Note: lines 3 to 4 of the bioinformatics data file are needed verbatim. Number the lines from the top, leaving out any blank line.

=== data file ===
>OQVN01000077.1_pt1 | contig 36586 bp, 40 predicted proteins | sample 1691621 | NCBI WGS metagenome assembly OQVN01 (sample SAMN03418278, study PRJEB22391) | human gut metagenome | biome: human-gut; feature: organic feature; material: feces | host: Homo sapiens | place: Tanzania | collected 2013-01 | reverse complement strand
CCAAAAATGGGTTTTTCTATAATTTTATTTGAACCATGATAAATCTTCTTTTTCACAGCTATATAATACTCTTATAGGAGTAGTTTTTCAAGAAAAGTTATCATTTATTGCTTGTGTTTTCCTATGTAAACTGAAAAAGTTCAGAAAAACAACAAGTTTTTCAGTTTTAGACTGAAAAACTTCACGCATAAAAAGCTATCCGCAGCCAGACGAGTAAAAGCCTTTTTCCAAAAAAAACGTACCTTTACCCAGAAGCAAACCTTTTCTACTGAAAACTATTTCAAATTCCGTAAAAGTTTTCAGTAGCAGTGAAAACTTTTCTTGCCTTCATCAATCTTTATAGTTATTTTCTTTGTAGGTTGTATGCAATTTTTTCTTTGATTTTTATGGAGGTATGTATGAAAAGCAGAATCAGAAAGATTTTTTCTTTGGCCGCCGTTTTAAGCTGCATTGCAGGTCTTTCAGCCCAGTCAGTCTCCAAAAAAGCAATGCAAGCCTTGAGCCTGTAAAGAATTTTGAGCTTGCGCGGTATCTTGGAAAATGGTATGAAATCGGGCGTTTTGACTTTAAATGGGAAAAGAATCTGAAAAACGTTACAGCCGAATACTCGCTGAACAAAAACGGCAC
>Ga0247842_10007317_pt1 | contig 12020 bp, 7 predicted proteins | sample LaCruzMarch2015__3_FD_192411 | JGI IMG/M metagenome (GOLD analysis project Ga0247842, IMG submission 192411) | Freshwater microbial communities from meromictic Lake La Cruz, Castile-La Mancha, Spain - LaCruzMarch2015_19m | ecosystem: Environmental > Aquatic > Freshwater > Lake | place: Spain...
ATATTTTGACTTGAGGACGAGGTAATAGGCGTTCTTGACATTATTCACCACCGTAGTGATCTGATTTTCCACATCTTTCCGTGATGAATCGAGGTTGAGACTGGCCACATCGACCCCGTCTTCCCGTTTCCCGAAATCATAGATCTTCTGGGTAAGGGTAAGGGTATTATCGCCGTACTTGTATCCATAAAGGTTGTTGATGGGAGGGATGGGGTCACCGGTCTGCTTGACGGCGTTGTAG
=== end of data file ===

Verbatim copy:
>Ga0247842_10007317_pt1 | contig 12020 bp, 7 predicted proteins | sample LaCruzMarch2015__3_FD_192411 | JGI IMG/M metagenome (GOLD analysis project Ga0247842, IMG submission 192411) | Freshwater microbial communities from meromictic Lake La Cruz, Castile-La Mancha, Spain - LaCruzMarch2015_19m | ecosystem: Environmental > Aquatic > Freshwater > Lake | place: Spain...
ATATTTTGACTTGAGGACGAGGTAATAGGCGTTCTTGACATTATTCACCACCGTAGTGATCTGATTTTCCACATCTTTCCGTGATGAATCGAGGTTGAGACTGGCCACATCGACCCCGTCTTCCCGTTTCCCGAAATCATAGATCTTCTGGGTAAGGGTAAGGGTATTATCGCCGTACTTGTATCCATAAAGGTTGTTGATGGGAGGGATGGGGTCACCGGTCTGCTTGACGGCGTTGTAG